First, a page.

- Shrouded in Myth: Hashut's nature is much less clear than the other Chaos Gods. It's actually speculated in-universe that he's simply an Arch-Daemon instead of a full-on god. Considering the nature of divinity in the Warhammer universe, the distinction isn't very important; he's a god now instead of whatever he used to be.
- Super Empowering: No Dwarf was capable of using magic until Hashut showed up.
Notable Chaos Dwarfs
Astragoth Ironhand, High Priest of Hashut
Astragoth Ironhand, High Priest of Hashut, is the oldest living Chaos Dwarf Sorcerer-Prophet. When he was at the height of his powers he was the most potent sorcerer to walk the Plain of Zharrduk in a thousand years. Now his powers have begun to wane and his body is slowly succumbing to petrification. To combat this, he constructed a mechanical device by which he is transported from place to place.
- Cybernetics Eat Your Soul: An evil person who has replaced most of his body with mechanical parts. The "magic and machine don't mix" variant is averted, though, as his mechanical parts have no effect on his magic.
- Et Tu, Brute?: He is betrayed by Ghorth the Cruel during the End Times.
- Handicapped Badass: Astragoth is technically quadriplegic, as all four of his limbs have succumbed to the Curse of Hashut. Yet he can still move around using a mechanical suit, and he's the oldest and most powerful Sorcerer-Prophet.
- Power Armour: In order to move his partially petrified limbs, Astragoth wears a steam-driven device that not only boosts the High Priests strength but also offers him protection from enemy attacks.
Drazhoath, the Ashen Lord
Drazhoath, known as the Ashen, is the Lord of the Black Fortress and commander of the fell Legion of Azgorh. For more than a thousand years, the dark, burning spire of the Black Fortress has stood sentinel over the crossing place of the River Ruin at the southern edge of the Mountains of Mourn, and has guarded the border of the Chaos Dwarf empire of ash and suffering. It is a nightmarish place of soot, blackened iron and jagged rock, and burning magma runs through it like lifeblood. For centuries the master of this dark demesne and the warriors and slaves that inhabit it has been Drazhoath the Ashen, a twisted, power-hungry creature and potent sorcerer. Drazhoath was first sent to the Black Fortress in effective exile after losing favour in the brutal politics of Zharr-Naggrund as a minor hell smith but has since risen to become its lord through his innate cunning and bitter, ruthless ambition.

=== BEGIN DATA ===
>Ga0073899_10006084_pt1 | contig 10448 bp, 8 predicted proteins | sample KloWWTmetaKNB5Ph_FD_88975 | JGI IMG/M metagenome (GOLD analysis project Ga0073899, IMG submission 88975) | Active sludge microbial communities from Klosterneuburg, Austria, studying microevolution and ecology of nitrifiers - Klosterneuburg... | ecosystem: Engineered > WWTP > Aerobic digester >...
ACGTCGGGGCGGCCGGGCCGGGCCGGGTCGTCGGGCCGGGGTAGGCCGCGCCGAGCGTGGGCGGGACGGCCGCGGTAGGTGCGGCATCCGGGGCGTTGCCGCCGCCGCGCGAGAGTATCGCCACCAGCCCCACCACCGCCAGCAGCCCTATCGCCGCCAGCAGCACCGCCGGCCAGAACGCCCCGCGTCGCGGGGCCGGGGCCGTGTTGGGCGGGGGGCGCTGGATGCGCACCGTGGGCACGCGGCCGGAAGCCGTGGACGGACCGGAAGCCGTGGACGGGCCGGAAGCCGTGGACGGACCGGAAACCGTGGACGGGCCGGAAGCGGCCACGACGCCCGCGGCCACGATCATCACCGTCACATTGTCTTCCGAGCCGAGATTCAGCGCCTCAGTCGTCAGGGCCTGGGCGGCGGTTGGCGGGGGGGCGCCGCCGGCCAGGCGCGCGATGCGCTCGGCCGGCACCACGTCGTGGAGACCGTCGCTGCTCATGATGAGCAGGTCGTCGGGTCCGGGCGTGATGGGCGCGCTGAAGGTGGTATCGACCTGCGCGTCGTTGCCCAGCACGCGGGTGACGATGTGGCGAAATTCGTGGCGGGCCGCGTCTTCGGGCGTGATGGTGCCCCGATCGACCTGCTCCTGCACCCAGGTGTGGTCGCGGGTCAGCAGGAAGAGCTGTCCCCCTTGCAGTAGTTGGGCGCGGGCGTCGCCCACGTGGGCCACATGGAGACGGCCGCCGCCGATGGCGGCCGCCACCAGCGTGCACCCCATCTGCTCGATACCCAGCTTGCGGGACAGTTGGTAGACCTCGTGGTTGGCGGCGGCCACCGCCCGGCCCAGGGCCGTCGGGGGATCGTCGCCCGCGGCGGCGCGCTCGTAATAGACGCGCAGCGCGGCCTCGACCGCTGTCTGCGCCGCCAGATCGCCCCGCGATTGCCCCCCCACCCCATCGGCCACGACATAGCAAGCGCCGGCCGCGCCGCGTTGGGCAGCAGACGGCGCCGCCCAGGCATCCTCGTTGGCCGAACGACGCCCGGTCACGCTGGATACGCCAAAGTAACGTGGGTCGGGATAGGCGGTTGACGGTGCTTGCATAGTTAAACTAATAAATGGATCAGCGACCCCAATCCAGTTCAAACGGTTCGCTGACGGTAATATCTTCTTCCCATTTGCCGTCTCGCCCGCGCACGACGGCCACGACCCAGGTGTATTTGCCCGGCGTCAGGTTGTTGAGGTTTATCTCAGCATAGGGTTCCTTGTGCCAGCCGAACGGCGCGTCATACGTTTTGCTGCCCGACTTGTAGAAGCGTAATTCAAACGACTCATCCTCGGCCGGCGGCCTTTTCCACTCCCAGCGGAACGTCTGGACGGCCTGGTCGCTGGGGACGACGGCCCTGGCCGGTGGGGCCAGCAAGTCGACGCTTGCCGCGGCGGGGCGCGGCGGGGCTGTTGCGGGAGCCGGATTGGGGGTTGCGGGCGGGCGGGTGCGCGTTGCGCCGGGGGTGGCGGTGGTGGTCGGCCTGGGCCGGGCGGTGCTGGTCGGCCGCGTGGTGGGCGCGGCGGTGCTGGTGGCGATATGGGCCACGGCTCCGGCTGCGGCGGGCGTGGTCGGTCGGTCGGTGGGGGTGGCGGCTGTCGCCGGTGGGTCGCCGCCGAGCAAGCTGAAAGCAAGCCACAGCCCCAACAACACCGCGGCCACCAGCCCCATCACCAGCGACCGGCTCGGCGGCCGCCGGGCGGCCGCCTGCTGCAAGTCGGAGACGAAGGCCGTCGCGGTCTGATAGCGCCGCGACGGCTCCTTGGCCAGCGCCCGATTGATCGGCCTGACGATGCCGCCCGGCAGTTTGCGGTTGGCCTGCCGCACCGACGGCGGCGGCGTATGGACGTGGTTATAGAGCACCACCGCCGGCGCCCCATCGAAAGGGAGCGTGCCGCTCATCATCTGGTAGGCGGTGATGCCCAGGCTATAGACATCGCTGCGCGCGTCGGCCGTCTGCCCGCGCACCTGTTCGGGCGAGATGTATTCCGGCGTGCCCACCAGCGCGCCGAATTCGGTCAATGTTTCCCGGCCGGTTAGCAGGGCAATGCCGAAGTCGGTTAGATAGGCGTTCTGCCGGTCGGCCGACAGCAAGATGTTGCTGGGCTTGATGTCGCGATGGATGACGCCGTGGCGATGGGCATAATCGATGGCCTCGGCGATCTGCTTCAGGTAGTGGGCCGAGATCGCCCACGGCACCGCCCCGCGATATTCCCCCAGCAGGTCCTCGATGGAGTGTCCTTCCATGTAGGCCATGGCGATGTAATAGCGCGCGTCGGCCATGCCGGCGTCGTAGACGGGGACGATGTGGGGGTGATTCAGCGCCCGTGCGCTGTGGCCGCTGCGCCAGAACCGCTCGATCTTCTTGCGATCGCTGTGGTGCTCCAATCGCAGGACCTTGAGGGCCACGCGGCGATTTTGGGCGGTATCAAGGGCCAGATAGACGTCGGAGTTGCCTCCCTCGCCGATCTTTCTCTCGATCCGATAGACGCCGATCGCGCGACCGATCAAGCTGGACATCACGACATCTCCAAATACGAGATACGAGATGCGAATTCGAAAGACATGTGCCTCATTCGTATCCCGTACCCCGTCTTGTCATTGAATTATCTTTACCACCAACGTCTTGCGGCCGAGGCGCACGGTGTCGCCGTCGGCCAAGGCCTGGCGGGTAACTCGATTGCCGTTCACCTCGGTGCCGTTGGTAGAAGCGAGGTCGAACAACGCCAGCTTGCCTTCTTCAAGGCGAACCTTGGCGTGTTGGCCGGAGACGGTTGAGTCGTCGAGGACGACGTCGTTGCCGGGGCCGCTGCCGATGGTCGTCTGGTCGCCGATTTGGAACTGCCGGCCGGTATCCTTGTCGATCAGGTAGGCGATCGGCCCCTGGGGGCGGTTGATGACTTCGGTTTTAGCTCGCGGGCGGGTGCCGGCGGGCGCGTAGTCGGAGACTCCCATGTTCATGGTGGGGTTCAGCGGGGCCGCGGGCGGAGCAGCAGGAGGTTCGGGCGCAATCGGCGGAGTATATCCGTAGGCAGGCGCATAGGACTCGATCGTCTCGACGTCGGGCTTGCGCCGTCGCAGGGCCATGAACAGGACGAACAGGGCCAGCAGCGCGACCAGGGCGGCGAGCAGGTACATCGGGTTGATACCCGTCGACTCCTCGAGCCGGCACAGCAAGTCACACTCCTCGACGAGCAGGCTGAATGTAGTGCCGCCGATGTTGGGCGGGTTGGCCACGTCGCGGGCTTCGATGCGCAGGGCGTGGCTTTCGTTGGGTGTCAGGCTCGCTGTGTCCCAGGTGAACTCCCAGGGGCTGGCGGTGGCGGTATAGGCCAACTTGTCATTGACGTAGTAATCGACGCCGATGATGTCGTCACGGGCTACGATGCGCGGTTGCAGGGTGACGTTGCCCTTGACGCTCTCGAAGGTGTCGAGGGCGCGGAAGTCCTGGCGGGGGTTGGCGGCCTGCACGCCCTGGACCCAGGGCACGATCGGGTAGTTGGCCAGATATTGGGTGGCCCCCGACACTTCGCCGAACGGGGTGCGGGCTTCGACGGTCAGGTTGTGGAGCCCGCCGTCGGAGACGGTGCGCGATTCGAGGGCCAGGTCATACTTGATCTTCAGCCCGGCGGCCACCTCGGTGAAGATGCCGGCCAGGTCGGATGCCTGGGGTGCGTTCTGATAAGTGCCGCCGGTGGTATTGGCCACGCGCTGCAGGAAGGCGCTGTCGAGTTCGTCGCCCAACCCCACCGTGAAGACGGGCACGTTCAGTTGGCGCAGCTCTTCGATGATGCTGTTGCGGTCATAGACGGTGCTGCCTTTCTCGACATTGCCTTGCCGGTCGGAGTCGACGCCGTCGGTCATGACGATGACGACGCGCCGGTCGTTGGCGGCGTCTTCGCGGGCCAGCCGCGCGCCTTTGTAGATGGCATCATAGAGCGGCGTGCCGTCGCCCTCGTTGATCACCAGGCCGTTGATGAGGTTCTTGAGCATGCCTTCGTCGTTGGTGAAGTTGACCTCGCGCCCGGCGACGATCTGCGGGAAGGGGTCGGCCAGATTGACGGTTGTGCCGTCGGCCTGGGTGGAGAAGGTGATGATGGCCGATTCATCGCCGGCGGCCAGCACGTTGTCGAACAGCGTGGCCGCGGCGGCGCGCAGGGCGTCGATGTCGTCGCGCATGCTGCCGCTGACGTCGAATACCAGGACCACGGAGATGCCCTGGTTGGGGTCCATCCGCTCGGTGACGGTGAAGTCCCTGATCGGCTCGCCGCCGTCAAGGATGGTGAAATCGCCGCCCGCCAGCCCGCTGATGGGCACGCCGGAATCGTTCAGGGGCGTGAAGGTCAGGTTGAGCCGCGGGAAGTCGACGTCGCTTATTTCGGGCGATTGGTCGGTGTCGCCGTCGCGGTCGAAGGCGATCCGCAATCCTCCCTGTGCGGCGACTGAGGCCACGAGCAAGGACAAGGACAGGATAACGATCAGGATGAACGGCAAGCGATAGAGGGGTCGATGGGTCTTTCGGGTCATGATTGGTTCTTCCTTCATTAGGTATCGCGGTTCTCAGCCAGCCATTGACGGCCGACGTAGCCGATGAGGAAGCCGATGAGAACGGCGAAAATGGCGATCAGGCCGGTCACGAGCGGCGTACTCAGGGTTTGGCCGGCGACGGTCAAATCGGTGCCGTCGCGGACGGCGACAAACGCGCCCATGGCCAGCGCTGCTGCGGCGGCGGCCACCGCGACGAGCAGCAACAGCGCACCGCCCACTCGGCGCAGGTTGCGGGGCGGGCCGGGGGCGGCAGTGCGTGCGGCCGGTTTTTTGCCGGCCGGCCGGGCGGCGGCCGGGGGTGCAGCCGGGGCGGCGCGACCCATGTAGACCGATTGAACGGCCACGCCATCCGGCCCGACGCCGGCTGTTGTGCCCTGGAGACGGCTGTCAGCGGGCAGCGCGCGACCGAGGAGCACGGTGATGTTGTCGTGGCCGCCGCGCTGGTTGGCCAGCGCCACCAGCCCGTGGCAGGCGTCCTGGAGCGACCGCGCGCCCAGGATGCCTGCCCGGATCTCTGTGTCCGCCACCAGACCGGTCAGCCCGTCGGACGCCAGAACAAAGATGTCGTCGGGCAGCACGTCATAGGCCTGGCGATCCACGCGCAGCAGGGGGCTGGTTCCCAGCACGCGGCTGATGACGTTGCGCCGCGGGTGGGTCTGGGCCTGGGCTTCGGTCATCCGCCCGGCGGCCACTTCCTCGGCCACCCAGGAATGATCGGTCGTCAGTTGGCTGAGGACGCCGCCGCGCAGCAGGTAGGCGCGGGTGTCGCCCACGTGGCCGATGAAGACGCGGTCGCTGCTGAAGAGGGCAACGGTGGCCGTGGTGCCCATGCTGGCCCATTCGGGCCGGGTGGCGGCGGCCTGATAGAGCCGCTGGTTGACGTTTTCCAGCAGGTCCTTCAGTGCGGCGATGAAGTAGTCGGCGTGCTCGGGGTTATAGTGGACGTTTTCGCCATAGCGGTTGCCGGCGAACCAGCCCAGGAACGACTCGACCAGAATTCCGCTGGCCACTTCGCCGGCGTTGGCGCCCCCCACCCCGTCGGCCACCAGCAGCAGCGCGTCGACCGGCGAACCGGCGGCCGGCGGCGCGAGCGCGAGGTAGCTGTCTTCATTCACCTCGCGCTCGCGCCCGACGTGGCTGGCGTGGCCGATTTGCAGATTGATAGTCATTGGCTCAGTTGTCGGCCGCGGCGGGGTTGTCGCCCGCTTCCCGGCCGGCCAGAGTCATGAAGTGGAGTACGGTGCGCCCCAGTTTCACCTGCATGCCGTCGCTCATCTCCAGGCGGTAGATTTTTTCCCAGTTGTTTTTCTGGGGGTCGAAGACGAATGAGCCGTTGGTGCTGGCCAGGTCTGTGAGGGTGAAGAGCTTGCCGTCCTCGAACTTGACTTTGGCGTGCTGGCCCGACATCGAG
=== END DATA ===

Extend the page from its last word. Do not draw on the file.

- Ambition Is Evil: Extremely ambitious and power-hungry, which is a big part of the reason Astragoth exiled him.
- Beast of Battle: Rides a Great Taurus named Cinderbreath.
- Klingon Promotion: The main reason for Drazhoath's rise to Lordship from being a mere blacksmith.
- Reassigned to Antarctica: The Black Fortress is at the southern most border of Chaos Dwarf lands with little room for an ambitious warlord like Drazhoath to expand his influence, and would be the first place attacked by anyone seeking to invade the Chaos Dwarf empire.
- Defeat Means Friendship: Tamurkhan defeats him before recruiting the Legions of Azgorh into his attack on the Empire.
- The Rival: With Astragoth, who became an obstacle to his ambition when he exiled him a century ago. Because of his long absence from the capital, Drazhoath holds no influence within the council of elders that leads Zharr-Naggrund.
Zhatan the Black, Commander of the Tower of Zharr
Zhatan the Black is the Chaos Dwarf Commander of the Tower of Zharr and a servant of Ghorth the Cruel.
Acts of the most cruel and heartless nature are everyday occurrences in the Plain of Zharrduk. Thousands of slaves endure unimaginable agonies in the pits of Zharr, mining out the poisonous wealth amidst choking fumes and impenetrable darkness. In the workshops of Zharr-Naggrund, untold slaves are worked to death in their chains so that their masters can enjoy a lifetime of ease. The Hobgoblin overseers in the Vale of Woe beat their pitiful charges so that their flesh hangs from their backs like bloodied rags. Even amongst such wanton cruelty there is one whose deeds of brutality are remarkable: Zhatan the Black, Commander of the Tower of Zharr.